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in proportion to their respective abilities,” and this proposition must be admitted. To determine therefore, the character of a new tax, we have only to discover how far it is from, or how near it is to, this fair and just admeasurement; for it has been the mistaken arithmetic of modern politicians to seek to supply the exigencies of the state by an equal distribution from the hands of the people, apportioned to their probable incomes, measuring their respective abilities by one and the same scale, without regard to the circumstances that vary

the different situations of men of the same income. The point of taxation should be with the power of the individual, and it should cease whenever it

presses too hard on the deserving and industrious man. A just and equal tax upon income is ruled by the like principle of people at a tavern, who are called upon to pay the reckoning, where each should subscribe his share; yet if one of them is unintentionally unable, the rest of them make up the amount among them, anticipating the cruel exposition of his finances; or, indeed, an Income Tax ought to be made on the same principle as a baker's parish pudding. Every body, who knows any thing of a baker in a country town, knows that the family have every Sunday what is called a parish pudding, which is made without much trouble; as the baker's wife has only to take a little out of every batter, or rice pudding that comes to the oven, þut then she is always very careful to collect from the best and largest, the largest spoonfuls, leaving . the homely puddings made of poor materials unmo,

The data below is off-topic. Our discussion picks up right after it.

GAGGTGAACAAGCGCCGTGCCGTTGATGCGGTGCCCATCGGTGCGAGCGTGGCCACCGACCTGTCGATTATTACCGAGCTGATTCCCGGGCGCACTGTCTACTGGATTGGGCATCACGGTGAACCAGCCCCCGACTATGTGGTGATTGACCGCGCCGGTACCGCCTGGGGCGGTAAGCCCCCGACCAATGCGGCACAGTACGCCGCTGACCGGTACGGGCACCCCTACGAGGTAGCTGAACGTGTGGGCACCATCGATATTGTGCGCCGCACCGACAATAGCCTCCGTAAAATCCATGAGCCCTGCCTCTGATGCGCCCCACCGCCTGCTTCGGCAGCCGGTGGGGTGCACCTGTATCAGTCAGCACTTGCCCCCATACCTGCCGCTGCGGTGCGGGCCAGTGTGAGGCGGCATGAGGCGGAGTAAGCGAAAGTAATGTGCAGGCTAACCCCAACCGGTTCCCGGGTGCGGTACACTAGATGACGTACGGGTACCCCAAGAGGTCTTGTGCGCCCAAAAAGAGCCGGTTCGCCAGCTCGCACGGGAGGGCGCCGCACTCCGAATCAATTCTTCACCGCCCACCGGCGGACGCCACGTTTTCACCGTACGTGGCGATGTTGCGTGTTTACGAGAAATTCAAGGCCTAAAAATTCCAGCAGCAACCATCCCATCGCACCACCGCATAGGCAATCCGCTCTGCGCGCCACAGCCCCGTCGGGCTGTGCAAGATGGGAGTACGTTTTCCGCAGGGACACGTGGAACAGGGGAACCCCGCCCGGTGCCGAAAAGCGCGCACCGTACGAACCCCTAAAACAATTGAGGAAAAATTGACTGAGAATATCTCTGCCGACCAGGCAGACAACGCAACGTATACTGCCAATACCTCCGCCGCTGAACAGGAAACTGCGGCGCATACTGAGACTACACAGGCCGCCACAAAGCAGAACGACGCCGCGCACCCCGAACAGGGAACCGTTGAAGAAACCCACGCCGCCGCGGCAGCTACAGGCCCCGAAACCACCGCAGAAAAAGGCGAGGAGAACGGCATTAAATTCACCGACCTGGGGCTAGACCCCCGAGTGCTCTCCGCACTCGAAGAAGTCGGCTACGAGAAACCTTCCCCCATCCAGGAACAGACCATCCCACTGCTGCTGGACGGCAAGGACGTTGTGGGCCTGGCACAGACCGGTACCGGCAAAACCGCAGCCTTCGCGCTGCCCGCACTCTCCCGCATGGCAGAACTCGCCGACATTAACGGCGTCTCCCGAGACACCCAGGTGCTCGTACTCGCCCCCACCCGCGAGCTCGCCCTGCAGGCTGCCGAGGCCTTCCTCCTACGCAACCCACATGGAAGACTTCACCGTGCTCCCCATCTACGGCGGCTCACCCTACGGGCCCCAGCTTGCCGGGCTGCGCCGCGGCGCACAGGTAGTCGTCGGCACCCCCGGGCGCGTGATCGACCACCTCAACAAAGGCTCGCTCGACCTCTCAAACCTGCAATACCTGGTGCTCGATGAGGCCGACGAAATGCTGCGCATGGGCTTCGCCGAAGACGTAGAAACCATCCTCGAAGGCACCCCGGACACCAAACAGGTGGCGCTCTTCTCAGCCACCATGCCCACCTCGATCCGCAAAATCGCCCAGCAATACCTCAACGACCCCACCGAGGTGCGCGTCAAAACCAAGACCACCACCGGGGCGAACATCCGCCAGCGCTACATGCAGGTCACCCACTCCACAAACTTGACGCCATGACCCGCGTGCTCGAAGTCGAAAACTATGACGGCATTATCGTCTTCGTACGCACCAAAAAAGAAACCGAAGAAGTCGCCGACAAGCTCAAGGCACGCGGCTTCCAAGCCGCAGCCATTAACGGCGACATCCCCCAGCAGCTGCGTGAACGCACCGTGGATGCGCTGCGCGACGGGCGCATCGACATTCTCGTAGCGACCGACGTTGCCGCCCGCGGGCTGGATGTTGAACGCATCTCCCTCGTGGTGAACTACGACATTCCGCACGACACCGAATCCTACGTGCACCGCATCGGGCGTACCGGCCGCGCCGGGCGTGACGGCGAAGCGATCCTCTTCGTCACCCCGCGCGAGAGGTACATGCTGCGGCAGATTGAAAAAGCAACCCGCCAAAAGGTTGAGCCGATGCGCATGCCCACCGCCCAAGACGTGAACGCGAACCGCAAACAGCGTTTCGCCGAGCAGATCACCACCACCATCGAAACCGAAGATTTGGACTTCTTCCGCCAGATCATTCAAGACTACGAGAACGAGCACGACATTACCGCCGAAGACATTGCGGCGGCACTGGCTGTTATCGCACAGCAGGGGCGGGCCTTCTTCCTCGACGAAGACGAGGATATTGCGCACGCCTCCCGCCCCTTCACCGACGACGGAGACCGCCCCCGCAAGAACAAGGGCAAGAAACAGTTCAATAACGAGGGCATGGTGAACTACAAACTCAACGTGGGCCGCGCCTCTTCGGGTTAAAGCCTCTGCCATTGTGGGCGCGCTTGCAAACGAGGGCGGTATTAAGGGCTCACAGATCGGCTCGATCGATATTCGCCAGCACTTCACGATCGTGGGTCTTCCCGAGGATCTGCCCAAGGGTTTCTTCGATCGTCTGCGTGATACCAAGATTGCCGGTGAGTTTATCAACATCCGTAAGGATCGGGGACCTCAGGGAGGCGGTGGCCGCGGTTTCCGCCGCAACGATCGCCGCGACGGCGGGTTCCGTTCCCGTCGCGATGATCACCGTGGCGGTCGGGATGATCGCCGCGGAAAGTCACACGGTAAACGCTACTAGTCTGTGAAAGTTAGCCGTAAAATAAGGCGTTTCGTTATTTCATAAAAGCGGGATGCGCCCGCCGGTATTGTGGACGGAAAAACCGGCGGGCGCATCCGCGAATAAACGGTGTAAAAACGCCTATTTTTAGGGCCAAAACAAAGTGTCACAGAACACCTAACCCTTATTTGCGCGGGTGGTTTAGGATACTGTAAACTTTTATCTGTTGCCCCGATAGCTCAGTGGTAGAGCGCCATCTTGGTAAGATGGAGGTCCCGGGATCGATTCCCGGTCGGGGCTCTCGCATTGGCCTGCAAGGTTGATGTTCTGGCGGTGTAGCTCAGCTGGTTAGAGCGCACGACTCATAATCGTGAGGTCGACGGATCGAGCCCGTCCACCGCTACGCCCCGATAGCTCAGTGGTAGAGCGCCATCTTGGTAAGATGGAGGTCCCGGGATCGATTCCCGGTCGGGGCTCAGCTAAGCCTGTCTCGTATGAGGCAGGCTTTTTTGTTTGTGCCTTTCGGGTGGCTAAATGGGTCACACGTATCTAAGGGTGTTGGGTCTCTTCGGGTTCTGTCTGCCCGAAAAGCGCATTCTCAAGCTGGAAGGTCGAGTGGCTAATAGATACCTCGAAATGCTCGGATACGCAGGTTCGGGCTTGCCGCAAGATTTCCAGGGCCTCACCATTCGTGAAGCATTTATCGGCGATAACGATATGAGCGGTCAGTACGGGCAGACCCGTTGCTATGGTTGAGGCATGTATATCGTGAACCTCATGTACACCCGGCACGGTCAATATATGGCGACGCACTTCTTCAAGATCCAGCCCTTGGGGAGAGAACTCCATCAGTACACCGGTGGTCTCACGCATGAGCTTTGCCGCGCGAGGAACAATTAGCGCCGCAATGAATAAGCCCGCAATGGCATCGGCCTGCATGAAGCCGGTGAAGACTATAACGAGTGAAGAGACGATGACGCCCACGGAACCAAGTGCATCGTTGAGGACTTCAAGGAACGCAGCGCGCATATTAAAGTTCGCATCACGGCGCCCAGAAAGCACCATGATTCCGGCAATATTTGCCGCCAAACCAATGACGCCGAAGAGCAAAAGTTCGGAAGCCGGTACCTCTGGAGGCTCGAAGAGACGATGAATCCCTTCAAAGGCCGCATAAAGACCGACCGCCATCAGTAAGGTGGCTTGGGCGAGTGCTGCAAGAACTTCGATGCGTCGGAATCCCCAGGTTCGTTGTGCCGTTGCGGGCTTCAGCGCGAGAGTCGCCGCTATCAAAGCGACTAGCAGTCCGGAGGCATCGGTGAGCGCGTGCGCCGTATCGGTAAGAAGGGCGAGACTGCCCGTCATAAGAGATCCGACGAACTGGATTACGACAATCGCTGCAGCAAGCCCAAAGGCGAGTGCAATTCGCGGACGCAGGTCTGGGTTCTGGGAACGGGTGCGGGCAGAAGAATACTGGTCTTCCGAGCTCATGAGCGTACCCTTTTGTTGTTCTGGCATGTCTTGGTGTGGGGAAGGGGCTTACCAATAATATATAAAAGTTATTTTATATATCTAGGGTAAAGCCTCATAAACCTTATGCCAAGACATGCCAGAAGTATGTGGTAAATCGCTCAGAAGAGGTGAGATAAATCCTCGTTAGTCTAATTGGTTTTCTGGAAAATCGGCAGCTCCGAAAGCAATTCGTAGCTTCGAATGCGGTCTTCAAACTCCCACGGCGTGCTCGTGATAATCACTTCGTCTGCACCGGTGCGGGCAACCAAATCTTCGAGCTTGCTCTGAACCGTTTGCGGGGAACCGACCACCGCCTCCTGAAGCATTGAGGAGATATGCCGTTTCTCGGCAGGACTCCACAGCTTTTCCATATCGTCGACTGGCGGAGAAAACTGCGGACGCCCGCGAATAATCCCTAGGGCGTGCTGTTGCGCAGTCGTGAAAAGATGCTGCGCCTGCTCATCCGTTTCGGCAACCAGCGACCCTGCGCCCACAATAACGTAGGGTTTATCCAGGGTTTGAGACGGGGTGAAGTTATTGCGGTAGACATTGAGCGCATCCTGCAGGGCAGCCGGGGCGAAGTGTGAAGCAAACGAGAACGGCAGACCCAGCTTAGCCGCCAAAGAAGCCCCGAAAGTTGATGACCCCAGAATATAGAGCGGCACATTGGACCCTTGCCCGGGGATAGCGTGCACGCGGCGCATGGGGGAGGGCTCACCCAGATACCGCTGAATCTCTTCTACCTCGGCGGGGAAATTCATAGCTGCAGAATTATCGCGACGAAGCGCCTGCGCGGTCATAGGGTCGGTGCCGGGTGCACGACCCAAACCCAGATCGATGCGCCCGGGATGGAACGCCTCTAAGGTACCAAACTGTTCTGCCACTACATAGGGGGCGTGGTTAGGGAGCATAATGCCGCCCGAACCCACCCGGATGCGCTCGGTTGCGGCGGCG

The mistake of modern financiers is derived from their having more knowledge of Cocker's Arithmetic, than of common life, for they very wisely and profoundly infer, that if A. being worth ten thousand pounds per annum, pays five hundred pounds tax, that B. having only one hundred pounds yearly income, will only pay five pounds tax; not at all considering that it is nevertheless unequal from the inequalities of the situation of A. and B.; as the one has scarcely enough for the common necessaries of life, and the other a superabundance. The arithmetic of an Income Tax may then take a dividend from a man who has nothing to spare, or perhaps a small uncertain profit inadequate to the common purposes of life; nor will supervisors charitably make an abatement for those imperious demands which propriety enforces on persons of certain situations in life, even after all the odiousness of exposition. Thus the man who is obliged to make a decent appearance in society suffers all the injuries of degradation from the effect of an insupportable tax.


There is always superflux enough in a country to furnish the supplies of the most expensive war.

It is the wisdom of taxation to find out the superfluities, and there to fix, till it may suck out the poison of excess, and by a virtuous subtraction lessen the moral and physical evils of life; taxation would then be made subservient to morals, and ministers become the economical surveyors of wholesome provisions for the people, a new appointment. But all ministers are not Mentors, they sometimes, like other people, wait for

experience to inform them of facts. The distress and inconvenience of an Income Tax soon appears among the middling classes, labouring with a dubious income, and using useless endeavours to keep up their credit, the payment of their rent, their baker's and butcher's bills, &c. in a constant state of insolvency in expectancy, because, perhaps, they are honest enough to reject the artificial means of credit, too commonly made use of in the present day, by the mutual accommodations of paper, taught them from higher authority. It is then from the sources of real wealth and independence that the exigencies of a state should be